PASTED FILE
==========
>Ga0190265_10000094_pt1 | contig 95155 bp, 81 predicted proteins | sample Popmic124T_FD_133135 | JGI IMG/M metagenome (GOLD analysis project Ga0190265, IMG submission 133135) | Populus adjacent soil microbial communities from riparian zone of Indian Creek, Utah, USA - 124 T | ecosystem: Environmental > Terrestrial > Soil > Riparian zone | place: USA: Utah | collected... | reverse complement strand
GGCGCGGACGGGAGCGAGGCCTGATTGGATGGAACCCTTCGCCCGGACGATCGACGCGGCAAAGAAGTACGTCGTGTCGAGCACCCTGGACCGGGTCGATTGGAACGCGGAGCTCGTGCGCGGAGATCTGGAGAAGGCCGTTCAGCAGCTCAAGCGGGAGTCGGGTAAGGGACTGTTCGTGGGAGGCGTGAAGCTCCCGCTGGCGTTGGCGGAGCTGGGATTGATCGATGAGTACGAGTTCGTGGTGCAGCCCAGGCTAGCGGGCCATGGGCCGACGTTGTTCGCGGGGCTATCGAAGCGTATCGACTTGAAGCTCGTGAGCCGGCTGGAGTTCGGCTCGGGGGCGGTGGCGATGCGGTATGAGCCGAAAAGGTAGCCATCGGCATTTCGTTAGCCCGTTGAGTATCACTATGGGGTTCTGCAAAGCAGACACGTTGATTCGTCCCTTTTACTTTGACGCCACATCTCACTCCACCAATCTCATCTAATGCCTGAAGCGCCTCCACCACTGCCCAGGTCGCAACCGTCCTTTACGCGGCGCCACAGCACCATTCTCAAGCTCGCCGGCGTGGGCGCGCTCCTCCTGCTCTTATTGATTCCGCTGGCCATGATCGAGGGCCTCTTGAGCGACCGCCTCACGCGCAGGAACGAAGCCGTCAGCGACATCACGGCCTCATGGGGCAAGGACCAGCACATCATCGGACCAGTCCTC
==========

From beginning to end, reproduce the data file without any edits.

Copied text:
>Ga0190265_10000094_pt1 | contig 95155 bp, 81 predicted proteins | sample Popmic124T_FD_133135 | JGI IMG/M metagenome (GOLD analysis project Ga0190265, IMG submission 133135) | Populus adjacent soil microbial communities from riparian zone of Indian Creek, Utah, USA - 124 T | ecosystem: Environmental > Terrestrial > Soil > Riparian zone | place: USA: Utah | collected... | reverse complement strand
GGCGCGGACGGGAGCGAGGCCTGATTGGATGGAACCCTTCGCCCGGACGATCGACGCGGCAAAGAAGTACGTCGTGTCGAGCACCCTGGACCGGGTCGATTGGAACGCGGAGCTCGTGCGCGGAGATCTGGAGAAGGCCGTTCAGCAGCTCAAGCGGGAGTCGGGTAAGGGACTGTTCGTGGGAGGCGTGAAGCTCCCGCTGGCGTTGGCGGAGCTGGGATTGATCGATGAGTACGAGTTCGTGGTGCAGCCCAGGCTAGCGGGCCATGGGCCGACGTTGTTCGCGGGGCTATCGAAGCGTATCGACTTGAAGCTCGTGAGCCGGCTGGAGTTCGGCTCGGGGGCGGTGGCGATGCGGTATGAGCCGAAAAGGTAGCCATCGGCATTTCGTTAGCCCGTTGAGTATCACTATGGGGTTCTGCAAAGCAGACACGTTGATTCGTCCCTTTTACTTTGACGCCACATCTCACTCCACCAATCTCATCTAATGCCTGAAGCGCCTCCACCACTGCCCAGGTCGCAACCGTCCTTTACGCGGCGCCACAGCACCATTCTCAAGCTCGCCGGCGTGGGCGCGCTCCTCCTGCTCTTATTGATTCCGCTGGCCATGATCGAGGGCCTCTTGAGCGACCGCCTCACGCGCAGGAACGAAGCCGTCAGCGACATCACGGCCTCATGGGGCAAGGACCAGCACATCATCGGACCAGTCCTC